by Jacqueline Emigh
In a reversal of its long-time approach to Linux, Dell has now added a desktop PC pre-loaded with Ubuntu Linux to its Web site, while halting online sales of Linux-based netbooks and notebook PCs.
Dell started selling the Studio XPS 7100 with Ubuntu on its Web site earlier this week at pricing of $459.99 without monitor. The price includes a one-year basic service plan.
The minitower desktop PC offers a 7,200 RPM 500GB SATA hard drive and 3GBs of Dual Channel DDR3 DDRAM2. Other features include integrated stereo sound and a 16X CD/DVD burner (DVD+/-RW) with double layer write capability. The Linux version is preloaded with Ubuntu Desktop Edition 10.4.
Dell takes sales of Linux mobile PCs offline
Meanwhile, reports have been surfacing in a number of publications that Dell has taken the Ubuntu versions of consumer notebooks and netbooks offline, deciding instead to sell Linux editions of these PCs only over the phone. On Friday, DesktopReview.com searched Dell’s site under the search term “Ubuntu.” The search yielded a list that included the Studio XPS 7100 with Ubuntu, plus the Ubuntu editions of Dell’s Inspiron Mini 9 and Mini 12 netbooks and Inspiron Mini 10 notebook PC.
[Editor’s Note: This is actually untrue, and appears related to changes Dell has made to their website over the past week. Dell’s Ubuntu-powered mobile offerings can be found at their Linux hub where users can freely order them online. Our sincere apologies to Dell for the mix-up.]
However, for the Linux version of each of these mobile PCs, Dell posted a note stating, “The product you are searching for is no longer available.” Apparently, though, users can still purchase the Studio XPS 7100 and some mobile PCs pre-loaded with Linux from Dell over the phone.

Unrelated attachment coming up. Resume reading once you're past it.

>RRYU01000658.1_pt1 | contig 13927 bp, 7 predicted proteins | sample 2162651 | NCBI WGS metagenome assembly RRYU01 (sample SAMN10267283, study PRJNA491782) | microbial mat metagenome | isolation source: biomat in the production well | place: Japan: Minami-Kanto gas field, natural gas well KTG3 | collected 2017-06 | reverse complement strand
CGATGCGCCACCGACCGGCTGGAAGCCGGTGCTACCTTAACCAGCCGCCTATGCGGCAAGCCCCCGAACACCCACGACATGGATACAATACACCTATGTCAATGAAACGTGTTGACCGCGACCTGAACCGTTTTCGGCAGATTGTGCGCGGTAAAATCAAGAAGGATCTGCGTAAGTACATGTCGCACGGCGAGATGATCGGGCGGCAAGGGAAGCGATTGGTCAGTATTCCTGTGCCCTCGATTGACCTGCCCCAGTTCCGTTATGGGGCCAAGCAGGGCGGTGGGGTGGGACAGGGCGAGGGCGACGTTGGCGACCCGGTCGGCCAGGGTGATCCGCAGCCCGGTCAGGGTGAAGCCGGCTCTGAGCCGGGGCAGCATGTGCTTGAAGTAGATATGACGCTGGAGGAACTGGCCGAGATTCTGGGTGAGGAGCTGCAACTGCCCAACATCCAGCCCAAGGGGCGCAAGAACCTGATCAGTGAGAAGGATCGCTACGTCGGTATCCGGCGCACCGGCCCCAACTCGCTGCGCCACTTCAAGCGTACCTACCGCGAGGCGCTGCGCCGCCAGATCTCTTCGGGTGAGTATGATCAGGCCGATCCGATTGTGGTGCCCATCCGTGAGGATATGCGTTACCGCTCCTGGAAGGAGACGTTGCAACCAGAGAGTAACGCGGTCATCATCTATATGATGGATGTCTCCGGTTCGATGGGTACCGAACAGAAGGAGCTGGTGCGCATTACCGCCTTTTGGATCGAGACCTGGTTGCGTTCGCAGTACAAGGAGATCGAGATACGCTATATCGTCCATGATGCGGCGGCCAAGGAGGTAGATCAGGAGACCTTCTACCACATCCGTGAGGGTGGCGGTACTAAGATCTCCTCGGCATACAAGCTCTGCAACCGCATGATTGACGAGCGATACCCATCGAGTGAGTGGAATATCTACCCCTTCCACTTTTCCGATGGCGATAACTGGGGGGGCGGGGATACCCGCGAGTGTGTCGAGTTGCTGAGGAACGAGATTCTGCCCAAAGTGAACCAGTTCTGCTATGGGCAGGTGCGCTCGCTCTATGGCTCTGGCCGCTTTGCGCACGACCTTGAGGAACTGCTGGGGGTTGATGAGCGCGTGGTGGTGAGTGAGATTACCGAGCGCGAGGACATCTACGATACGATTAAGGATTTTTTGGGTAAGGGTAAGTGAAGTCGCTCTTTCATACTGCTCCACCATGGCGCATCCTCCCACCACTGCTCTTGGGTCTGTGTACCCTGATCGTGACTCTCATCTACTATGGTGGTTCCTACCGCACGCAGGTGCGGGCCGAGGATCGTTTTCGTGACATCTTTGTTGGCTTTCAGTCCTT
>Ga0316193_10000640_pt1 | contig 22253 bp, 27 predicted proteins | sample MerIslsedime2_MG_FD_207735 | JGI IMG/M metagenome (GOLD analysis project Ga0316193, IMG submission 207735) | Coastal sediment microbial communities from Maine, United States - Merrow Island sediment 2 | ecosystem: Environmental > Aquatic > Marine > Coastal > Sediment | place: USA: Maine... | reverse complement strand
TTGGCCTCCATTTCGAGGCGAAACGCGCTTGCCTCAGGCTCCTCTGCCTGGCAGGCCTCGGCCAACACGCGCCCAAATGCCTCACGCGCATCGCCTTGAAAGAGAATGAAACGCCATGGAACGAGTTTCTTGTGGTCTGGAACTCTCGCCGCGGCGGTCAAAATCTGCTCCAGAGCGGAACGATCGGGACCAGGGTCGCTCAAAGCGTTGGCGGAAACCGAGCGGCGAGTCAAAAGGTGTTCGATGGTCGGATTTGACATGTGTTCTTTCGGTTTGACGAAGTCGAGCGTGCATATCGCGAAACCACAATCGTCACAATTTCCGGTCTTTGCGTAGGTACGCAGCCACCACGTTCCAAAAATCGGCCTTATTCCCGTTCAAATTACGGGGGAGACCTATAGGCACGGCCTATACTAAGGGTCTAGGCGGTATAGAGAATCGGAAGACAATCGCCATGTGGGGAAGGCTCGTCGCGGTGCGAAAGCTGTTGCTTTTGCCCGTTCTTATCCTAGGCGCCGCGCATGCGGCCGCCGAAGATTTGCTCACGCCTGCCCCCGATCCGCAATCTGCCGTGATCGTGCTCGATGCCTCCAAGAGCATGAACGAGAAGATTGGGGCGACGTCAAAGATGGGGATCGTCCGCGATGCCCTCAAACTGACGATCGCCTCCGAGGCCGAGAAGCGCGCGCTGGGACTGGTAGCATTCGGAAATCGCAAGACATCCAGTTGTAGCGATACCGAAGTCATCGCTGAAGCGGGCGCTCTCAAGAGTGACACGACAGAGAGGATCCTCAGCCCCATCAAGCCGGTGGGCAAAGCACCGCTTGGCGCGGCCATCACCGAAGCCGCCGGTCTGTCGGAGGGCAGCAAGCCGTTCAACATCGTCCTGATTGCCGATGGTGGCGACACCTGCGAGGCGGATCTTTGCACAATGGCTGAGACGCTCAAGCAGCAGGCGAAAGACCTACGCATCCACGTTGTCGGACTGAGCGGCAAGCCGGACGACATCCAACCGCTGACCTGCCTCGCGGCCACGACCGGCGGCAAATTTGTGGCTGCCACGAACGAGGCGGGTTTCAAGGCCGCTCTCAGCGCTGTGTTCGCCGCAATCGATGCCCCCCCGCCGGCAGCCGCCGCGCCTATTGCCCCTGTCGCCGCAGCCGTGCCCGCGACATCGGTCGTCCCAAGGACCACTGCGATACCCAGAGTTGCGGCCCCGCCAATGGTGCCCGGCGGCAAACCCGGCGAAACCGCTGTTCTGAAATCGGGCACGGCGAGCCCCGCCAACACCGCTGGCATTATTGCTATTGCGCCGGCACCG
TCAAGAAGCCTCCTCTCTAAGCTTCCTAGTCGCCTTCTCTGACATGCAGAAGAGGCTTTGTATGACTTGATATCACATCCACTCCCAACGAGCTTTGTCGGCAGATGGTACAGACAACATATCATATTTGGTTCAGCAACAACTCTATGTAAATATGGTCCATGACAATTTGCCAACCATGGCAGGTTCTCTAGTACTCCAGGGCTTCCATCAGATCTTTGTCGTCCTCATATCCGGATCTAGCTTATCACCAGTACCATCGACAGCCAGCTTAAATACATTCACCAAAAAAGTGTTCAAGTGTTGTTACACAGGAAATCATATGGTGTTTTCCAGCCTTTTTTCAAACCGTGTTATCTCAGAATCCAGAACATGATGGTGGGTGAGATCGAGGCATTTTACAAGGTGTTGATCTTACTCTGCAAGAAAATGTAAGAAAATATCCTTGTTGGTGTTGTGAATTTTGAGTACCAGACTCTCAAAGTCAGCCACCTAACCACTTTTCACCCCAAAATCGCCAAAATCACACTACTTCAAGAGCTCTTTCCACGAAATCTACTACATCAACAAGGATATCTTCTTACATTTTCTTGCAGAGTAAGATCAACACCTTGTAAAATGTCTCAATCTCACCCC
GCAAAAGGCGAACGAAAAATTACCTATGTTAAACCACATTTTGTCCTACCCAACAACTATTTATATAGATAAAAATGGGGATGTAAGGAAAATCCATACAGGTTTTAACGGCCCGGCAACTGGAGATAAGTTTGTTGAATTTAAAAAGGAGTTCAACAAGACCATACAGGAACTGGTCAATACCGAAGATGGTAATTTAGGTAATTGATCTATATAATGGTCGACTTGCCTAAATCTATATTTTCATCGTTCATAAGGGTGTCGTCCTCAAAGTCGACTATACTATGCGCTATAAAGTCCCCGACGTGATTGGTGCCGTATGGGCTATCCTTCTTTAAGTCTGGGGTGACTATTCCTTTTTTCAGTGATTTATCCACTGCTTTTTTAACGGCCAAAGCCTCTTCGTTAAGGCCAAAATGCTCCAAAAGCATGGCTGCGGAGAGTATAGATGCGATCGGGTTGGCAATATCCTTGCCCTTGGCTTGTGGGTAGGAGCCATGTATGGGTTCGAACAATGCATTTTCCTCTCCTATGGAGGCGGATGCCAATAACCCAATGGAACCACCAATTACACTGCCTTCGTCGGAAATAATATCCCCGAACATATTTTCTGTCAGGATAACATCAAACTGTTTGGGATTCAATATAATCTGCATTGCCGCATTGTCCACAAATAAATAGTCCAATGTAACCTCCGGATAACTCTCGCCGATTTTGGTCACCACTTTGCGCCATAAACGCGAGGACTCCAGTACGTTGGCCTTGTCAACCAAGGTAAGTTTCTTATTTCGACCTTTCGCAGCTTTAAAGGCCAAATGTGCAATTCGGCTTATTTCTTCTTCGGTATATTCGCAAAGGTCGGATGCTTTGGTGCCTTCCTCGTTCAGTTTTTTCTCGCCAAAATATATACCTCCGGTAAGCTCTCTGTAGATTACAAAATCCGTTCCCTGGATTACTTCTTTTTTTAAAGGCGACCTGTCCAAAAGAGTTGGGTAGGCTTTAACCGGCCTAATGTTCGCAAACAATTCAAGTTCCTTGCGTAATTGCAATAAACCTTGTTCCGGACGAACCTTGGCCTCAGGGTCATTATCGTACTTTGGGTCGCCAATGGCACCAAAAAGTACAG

Shift in Dell’s Linux strategy
Dell’s approach to Linux seems to have shifted dramatically recently. Dell first started selling PCs pre-loaded with Ubuntu way back in 2007.
Unlike Windows, Ubuntu Linux is a free operating system with no licensing fees attached. On the other hand, printer and other peripheral drivers can be harder to find for Linux. Moreover, some consumers have found Linux operating systems and applications to be more difficult to use.
Some other PC makers, including Asus, have also backed away from earlier use of Linux on mobile PCs.
In addition, Linux is now facing new rivalry on the mobile side from other OS, such as Android, MeeGo, and Chrome OS.
Maybe not entirely coincidentally, in May of this year, Dell announced the Streak tablet, a mobile PC that will run the Android OS.